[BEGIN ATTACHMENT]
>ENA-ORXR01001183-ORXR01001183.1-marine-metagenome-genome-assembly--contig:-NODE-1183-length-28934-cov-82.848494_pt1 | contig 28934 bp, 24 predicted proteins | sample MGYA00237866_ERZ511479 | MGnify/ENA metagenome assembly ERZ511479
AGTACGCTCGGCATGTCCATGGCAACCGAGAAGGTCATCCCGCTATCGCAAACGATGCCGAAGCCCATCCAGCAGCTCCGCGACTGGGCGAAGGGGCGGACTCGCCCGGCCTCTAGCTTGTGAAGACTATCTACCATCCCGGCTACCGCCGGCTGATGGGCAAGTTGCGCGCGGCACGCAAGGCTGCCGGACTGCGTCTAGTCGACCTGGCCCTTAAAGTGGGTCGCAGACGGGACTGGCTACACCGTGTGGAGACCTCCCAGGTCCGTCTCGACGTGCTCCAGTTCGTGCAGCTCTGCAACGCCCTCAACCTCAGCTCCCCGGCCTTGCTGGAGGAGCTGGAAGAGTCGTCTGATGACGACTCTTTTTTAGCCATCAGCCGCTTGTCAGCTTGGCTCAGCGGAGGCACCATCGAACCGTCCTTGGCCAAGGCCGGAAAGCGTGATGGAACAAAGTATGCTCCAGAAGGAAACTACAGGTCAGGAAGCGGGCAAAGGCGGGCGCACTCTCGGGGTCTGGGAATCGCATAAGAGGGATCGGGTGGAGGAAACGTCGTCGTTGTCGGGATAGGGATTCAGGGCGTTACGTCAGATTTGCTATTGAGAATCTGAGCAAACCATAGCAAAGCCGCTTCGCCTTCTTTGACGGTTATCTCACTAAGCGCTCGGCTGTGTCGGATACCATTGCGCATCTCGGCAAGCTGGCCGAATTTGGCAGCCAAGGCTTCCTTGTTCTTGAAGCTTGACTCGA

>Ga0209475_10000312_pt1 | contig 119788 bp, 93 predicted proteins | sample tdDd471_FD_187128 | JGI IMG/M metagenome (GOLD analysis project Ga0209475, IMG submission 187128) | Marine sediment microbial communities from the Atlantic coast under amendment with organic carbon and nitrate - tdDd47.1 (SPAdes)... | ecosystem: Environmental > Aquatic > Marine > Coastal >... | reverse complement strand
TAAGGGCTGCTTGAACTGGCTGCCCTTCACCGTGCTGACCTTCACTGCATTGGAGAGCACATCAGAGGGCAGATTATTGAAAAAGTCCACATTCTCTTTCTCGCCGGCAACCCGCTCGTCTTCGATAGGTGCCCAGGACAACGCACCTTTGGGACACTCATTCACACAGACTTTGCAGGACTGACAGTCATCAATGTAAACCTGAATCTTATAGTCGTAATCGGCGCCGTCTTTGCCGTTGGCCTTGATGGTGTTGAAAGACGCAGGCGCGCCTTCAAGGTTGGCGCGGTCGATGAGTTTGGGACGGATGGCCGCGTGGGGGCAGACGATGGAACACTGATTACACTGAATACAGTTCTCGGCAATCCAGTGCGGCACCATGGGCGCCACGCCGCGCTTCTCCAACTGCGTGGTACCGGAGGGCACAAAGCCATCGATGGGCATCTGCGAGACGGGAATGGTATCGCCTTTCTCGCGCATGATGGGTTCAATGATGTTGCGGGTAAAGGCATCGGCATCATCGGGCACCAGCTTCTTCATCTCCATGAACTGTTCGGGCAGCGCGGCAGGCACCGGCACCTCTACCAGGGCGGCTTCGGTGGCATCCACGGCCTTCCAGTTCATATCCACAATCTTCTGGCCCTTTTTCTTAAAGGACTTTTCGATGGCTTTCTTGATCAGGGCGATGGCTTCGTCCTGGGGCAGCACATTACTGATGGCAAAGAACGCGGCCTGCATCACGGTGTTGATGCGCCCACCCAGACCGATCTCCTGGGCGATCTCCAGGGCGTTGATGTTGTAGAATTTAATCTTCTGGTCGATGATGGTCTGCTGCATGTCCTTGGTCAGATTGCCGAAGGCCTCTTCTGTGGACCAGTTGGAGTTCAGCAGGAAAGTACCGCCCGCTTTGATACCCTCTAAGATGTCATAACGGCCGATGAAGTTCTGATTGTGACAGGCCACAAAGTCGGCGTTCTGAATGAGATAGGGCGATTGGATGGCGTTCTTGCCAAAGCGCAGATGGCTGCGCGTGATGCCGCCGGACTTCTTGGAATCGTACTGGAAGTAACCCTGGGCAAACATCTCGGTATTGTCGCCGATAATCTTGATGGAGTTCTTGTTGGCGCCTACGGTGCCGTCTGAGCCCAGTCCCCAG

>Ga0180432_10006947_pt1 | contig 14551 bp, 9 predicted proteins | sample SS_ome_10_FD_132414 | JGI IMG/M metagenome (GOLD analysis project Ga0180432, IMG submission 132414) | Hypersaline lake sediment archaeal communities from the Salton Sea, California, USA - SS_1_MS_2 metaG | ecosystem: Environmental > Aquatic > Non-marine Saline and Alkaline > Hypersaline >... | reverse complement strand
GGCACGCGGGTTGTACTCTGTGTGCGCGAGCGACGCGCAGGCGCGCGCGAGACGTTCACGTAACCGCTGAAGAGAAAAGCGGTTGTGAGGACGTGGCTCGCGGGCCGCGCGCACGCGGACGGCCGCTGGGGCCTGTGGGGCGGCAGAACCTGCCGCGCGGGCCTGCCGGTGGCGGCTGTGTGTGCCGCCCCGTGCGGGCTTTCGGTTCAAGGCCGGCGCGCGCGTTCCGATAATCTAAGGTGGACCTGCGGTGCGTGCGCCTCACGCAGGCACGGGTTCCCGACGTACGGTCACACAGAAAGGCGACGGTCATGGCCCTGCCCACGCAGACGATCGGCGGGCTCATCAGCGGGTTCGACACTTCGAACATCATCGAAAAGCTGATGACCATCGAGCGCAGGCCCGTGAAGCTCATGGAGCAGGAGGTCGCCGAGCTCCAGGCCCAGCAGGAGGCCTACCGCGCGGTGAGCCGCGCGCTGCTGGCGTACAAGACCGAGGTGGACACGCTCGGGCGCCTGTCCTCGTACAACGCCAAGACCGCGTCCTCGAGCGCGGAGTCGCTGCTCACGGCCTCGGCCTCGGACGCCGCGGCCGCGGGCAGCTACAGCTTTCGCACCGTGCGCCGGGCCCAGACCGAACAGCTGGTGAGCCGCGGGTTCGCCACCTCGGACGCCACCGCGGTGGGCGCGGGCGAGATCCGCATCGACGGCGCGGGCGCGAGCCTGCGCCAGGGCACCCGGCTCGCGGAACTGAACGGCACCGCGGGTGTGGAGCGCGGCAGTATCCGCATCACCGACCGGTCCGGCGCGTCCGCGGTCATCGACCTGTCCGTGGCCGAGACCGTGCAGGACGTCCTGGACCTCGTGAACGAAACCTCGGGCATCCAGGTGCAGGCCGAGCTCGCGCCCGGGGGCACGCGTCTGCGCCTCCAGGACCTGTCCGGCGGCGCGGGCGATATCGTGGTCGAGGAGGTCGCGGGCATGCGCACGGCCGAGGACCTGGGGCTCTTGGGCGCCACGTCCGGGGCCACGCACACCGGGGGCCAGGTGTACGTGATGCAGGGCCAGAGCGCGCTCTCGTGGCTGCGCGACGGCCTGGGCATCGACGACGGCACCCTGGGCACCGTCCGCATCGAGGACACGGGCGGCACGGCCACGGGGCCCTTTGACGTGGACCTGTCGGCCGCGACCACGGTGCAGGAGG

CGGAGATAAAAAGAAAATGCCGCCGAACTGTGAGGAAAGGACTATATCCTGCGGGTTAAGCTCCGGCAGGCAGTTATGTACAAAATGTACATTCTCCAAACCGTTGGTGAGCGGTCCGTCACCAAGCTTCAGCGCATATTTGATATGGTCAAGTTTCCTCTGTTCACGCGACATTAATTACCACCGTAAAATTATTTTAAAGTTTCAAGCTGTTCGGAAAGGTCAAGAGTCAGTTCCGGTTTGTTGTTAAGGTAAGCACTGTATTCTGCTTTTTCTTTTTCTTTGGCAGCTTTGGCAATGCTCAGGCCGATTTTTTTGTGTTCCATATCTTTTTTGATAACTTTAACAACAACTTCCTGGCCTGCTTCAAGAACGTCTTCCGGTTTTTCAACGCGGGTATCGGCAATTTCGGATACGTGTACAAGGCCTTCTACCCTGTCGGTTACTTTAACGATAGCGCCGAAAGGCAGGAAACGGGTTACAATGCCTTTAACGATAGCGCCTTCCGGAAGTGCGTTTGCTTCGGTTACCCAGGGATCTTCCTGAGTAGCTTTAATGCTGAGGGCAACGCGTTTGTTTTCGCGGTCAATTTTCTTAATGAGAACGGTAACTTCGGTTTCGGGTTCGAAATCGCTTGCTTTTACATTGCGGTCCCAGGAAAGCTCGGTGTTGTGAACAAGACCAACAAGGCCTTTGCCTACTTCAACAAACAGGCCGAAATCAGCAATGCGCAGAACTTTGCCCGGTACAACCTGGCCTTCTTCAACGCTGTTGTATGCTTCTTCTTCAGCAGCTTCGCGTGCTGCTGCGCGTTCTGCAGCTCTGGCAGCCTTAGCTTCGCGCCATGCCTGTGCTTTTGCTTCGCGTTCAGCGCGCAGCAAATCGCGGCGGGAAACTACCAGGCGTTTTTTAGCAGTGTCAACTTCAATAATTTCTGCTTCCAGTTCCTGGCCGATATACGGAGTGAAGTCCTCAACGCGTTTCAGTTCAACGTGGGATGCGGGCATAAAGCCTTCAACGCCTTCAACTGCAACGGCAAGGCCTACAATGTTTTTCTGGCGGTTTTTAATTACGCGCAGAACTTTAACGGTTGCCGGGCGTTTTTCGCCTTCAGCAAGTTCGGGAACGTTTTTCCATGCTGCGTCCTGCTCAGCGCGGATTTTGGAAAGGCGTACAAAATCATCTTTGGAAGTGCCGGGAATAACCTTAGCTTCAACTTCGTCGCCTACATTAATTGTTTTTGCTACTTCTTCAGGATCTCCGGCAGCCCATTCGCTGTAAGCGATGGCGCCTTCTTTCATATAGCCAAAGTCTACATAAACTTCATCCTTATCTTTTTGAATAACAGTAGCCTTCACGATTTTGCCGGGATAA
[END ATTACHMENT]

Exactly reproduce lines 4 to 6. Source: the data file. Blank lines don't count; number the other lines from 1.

TAAGGGCTGCTTGAACTGGCTGCCCTTCACCGTGCTGACCTTCACTGCATTGGAGAGCACATCAGAGGGCAGATTATTGAAAAAGTCCACATTCTCTTTCTCGCCGGCAACCCGCTCGTCTTCGATAGGTGCCCAGGACAACGCACCTTTGGGACACTCATTCACACAGACTTTGCAGGACTGACAGTCATCAATGTAAACCTGAATCTTATAGTCGTAATCGGCGCCGTCTTTGCCGTTGGCCTTGATGGTGTTGAAAGACGCAGGCGCGCCTTCAAGGTTGGCGCGGTCGATGAGTTTGGGACGGATGGCCGCGTGGGGGCAGACGATGGAACACTGATTACACTGAATACAGTTCTCGGCAATCCAGTGCGGCACCATGGGCGCCACGCCGCGCTTCTCCAACTGCGTGGTACCGGAGGGCACAAAGCCATCGATGGGCATCTGCGAGACGGGAATGGTATCGCCTTTCTCGCGCATGATGGGTTCAATGATGTTGCGGGTAAAGGCATCGGCATCATCGGGCACCAGCTTCTTCATCTCCATGAACTGTTCGGGCAGCGCGGCAGGCACCGGCACCTCTACCAGGGCGGCTTCGGTGGCATCCACGGCCTTCCAGTTCATATCCACAATCTTCTGGCCCTTTTTCTTAAAGGACTTTTCGATGGCTTTCTTGATCAGGGCGATGGCTTCGTCCTGGGGCAGCACATTACTGATGGCAAAGAACGCGGCCTGCATCACGGTGTTGATGCGCCCACCCAGACCGATCTCCTGGGCGATCTCCAGGGCGTTGATGTTGTAGAATTTAATCTTCTGGTCGATGATGGTCTGCTGCATGTCCTTGGTCAGATTGCCGAAGGCCTCTTCTGTGGACCAGTTGGAGTTCAGCAGGAAAGTACCGCCCGCTTTGATACCCTCTAAGATGTCATAACGGCCGATGAAGTTCTGATTGTGACAGGCCACAAAGTCGGCGTTCTGAATGAGATAGGGCGATTGGATGGCGTTCTTGCCAAAGCGCAGATGGCTGCGCGTGATGCCGCCGGACTTCTTGGAATCGTACTGGAAGTAACCCTGGGCAAACATCTCGGTATTGTCGCCGATAATCTTGATGGAGTTCTTGTTGGCGCCTACGGTGCCGTCTGAGCCCAGTCCCCAG

>Ga0180432_10006947_pt1 | contig 14551 bp, 9 predicted proteins | sample SS_ome_10_FD_132414 | JGI IMG/M metagenome (GOLD analysis project Ga0180432, IMG submission 132414) | Hypersaline lake sediment archaeal communities from the Salton Sea, California, USA - SS_1_MS_2 metaG | ecosystem: Environmental > Aquatic > Non-marine Saline and Alkaline > Hypersaline >... | reverse complement strand
GGCACGCGGGTTGTACTCTGTGTGCGCGAGCGACGCGCAGGCGCGCGCGAGACGTTCACGTAACCGCTGAAGAGAAAAGCGGTTGTGAGGACGTGGCTCGCGGGCCGCGCGCACGCGGACGGCCGCTGGGGCCTGTGGGGCGGCAGAACCTGCCGCGCGGGCCTGCCGGTGGCGGCTGTGTGTGCCGCCCCGTGCGGGCTTTCGGTTCAAGGCCGGCGCGCGCGTTCCGATAATCTAAGGTGGACCTGCGGTGCGTGCGCCTCACGCAGGCACGGGTTCCCGACGTACGGTCACACAGAAAGGCGACGGTCATGGCCCTGCCCACGCAGACGATCGGCGGGCTCATCAGCGGGTTCGACACTTCGAACATCATCGAAAAGCTGATGACCATCGAGCGCAGGCCCGTGAAGCTCATGGAGCAGGAGGTCGCCGAGCTCCAGGCCCAGCAGGAGGCCTACCGCGCGGTGAGCCGCGCGCTGCTGGCGTACAAGACCGAGGTGGACACGCTCGGGCGCCTGTCCTCGTACAACGCCAAGACCGCGTCCTCGAGCGCGGAGTCGCTGCTCACGGCCTCGGCCTCGGACGCCGCGGCCGCGGGCAGCTACAGCTTTCGCACCGTGCGCCGGGCCCAGACCGAACAGCTGGTGAGCCGCGGGTTCGCCACCTCGGACGCCACCGCGGTGGGCGCGGGCGAGATCCGCATCGACGGCGCGGGCGCGAGCCTGCGCCAGGGCACCCGGCTCGCGGAACTGAACGGCACCGCGGGTGTGGAGCGCGGCAGTATCCGCATCACCGACCGGTCCGGCGCGTCCGCGGTCATCGACCTGTCCGTGGCCGAGACCGTGCAGGACGTCCTGGACCTCGTGAACGAAACCTCGGGCATCCAGGTGCAGGCCGAGCTCGCGCCCGGGGGCACGCGTCTGCGCCTCCAGGACCTGTCCGGCGGCGCGGGCGATATCGTGGTCGAGGAGGTCGCGGGCATGCGCACGGCCGAGGACCTGGGGCTCTTGGGCGCCACGTCCGGGGCCACGCACACCGGGGGCCAGGTGTACGTGATGCAGGGCCAGAGCGCGCTCTCGTGGCTGCGCGACGGCCTGGGCATCGACGACGGCACCCTGGGCACCGTCCGCATCGAGGACACGGGCGGCACGGCCACGGGGCCCTTTGACGTGGACCTGTCGGCCGCGACCACGGTGCAGGAGG